Centrifugal pumps are rated by flow output at various resistance levels. Charts provided by the manufacturers, called "pump curves," show the flow rate along the horizontal axis and the resistance level along the vertical axis. The resistance level is in head, sometimes labeled "TDH", "head in feet" or "feet of head." Properly sizing a centrifugal pump requires finding the head for all the components and elevation changes in the system. The total head of the system is compared to the pump curve to determine if the pump can supply the required flow.
Things You'll Need
- System plan
Determine the total head in the system by adding up the resistance of each component, including the pipe and fittings. Components such as filters and separators will have published head loss charts. Compare the system plan's designed flow rate to the chart to find the head loss. For pipe and fittings, refer to "friction loss charts" for the specific type and size of pipe. If resistance values are stated in pounds per square inch (psi), multiply the value times 2.31 to convert to head.
If the system discharges at a point higher than the centrifugal pump, add the elevation of the discharge point to the calculation. One foot of elevation change is equal to one foot of head.
Do not add additional elevation for the pipe extending above the pump and then descending to the discharge point. The "siphon effect" of the water descending compensates for the elevation change. Note this total elevation change separately.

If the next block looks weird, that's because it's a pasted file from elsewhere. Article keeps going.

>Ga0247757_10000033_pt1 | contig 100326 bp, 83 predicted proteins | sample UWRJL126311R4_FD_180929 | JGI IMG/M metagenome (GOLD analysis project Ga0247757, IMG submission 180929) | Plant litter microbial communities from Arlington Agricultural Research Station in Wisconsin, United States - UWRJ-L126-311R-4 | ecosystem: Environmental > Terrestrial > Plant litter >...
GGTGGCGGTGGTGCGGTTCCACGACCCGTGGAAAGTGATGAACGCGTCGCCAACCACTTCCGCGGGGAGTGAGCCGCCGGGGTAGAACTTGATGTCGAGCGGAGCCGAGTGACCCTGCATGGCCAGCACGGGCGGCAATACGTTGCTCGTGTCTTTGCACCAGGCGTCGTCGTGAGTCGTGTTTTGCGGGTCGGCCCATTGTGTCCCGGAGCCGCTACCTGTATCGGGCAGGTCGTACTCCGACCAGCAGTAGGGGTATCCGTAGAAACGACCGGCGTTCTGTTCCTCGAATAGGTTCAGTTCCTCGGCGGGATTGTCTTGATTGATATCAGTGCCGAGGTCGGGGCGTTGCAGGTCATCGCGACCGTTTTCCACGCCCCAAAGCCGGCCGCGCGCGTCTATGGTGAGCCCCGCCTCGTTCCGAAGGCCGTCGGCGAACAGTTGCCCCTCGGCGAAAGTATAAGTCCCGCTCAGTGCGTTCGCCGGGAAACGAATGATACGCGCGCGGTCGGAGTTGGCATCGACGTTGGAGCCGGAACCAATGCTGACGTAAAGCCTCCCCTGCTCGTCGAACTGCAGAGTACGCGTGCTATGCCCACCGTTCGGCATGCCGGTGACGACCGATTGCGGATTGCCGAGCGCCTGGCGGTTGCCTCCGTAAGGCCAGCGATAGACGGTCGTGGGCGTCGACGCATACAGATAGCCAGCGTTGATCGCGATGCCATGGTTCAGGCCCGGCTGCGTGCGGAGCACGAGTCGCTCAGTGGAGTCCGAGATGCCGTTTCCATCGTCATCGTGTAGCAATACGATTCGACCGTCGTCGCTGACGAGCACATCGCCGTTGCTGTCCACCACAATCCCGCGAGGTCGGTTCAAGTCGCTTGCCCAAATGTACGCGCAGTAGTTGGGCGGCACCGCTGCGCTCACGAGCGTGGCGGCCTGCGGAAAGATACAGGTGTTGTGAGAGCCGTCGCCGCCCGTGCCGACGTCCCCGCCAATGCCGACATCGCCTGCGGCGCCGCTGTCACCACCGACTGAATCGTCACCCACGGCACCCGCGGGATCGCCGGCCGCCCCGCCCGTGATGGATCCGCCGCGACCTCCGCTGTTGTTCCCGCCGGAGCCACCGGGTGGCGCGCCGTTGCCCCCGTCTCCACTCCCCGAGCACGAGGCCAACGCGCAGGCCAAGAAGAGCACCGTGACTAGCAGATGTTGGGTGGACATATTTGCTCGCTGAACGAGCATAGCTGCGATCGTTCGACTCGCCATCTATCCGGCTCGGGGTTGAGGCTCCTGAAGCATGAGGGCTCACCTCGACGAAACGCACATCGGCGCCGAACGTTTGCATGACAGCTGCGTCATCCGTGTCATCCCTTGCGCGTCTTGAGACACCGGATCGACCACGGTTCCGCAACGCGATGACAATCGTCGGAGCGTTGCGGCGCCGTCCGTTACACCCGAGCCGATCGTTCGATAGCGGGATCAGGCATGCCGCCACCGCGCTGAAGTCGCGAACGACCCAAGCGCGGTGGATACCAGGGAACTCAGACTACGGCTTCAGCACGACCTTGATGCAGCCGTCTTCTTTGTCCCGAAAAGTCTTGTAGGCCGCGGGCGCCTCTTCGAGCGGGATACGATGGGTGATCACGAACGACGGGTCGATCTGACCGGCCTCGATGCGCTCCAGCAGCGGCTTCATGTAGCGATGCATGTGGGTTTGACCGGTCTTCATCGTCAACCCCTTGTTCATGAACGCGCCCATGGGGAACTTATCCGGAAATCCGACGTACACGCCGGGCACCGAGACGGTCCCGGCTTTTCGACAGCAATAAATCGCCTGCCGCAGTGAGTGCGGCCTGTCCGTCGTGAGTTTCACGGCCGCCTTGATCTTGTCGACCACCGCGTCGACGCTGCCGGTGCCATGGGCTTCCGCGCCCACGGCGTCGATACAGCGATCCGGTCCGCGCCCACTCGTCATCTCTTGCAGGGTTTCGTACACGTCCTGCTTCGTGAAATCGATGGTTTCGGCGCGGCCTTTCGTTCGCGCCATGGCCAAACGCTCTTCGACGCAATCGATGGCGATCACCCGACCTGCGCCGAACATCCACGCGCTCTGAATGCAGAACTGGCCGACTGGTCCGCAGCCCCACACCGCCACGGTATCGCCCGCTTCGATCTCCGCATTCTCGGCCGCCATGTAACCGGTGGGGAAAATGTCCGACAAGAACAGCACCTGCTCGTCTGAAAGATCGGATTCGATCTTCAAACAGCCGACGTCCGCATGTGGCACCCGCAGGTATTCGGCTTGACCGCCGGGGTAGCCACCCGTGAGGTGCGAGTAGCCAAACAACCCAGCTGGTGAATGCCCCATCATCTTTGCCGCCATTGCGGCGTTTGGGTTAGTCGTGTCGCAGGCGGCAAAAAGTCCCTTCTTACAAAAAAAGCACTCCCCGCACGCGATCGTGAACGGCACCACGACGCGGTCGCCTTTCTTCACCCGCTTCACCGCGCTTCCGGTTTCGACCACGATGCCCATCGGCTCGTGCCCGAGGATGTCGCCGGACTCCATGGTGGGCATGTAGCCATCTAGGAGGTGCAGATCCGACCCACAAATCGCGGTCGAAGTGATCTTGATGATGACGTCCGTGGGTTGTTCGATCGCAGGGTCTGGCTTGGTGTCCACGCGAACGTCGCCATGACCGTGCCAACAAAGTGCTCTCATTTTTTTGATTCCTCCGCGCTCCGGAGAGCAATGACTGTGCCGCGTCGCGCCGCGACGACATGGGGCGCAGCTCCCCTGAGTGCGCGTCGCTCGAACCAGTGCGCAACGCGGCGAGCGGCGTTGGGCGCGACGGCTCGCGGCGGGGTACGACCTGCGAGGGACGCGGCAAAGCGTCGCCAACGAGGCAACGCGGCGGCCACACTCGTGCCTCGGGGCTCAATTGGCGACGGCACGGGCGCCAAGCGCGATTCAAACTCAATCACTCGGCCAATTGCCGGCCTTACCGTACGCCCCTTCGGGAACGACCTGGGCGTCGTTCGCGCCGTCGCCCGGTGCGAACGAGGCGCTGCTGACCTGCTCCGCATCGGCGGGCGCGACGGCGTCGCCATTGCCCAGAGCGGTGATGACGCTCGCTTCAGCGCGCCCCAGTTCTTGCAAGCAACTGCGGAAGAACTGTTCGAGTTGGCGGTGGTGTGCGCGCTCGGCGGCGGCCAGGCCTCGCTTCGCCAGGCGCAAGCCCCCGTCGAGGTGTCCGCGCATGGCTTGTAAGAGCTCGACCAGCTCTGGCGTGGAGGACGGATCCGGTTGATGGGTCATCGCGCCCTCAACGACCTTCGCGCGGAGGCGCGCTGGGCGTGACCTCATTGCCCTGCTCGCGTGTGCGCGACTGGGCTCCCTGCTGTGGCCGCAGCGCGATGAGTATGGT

Compare the total head of the system to the pump curve chart. Read across the horizontal axis and find the system plan's flow requirement. Read up on the vertical axis to find the head of the system. Pump curves at or above the point where these values intersect provide enough flow for the system.
Verify the centrifugal pump can overcome the total elevation change not included in the head calculation. Looking at the chart, add this extra elevation to the vertical axis and read across to where the selected pump curve intersects this value. Match that point along the bottom axis of the chart to find the initial flow rate of the pump. The initial flow rate must be sufficient for any check valves or pressure sensors in the system.
Calculate the head of an existing system using vacuum and pressure gauges if determining the components is not possible, such as with buried pipe and fittings. Install a vacuum gauge near the suction port of the pump and a pressure gauge near the discharge port. Note the values with the pump operating. The vacuum gauge will display vacuum in inches of mercury, or Hg. Multiply this value times 1.133 to convert to feet of head. The pressure gauge will display pressure in psi. Multiply this value times 2.31 to convert to feet of head. Add the two values together for the total head in the system.
Tips & Warnings
- If the resistance of a component is given in a range of values, use the middle of the range.
- Filter manufacturers might recommend an additional resistance value for dirty filters. Add this value to the total elevation change calculation.
- Photo Credit Flowing water pump for hot water. Isolated on white. image by diter from Fotolia.com waterfall image by Lisa Batty from Fotolia.com pressure guage image by Jeff Davies from Fotolia.com
How to Calculate Pump Pressure
There are a number of contexts where the calculation of pump pressure can be key to minimizing expenditure and maximizing safety. Unfortunately,...
How to Size a Submersible Well Pump
Submersible well pumps are seated beneath the water level in the well. These pumps are considered to last for a long time...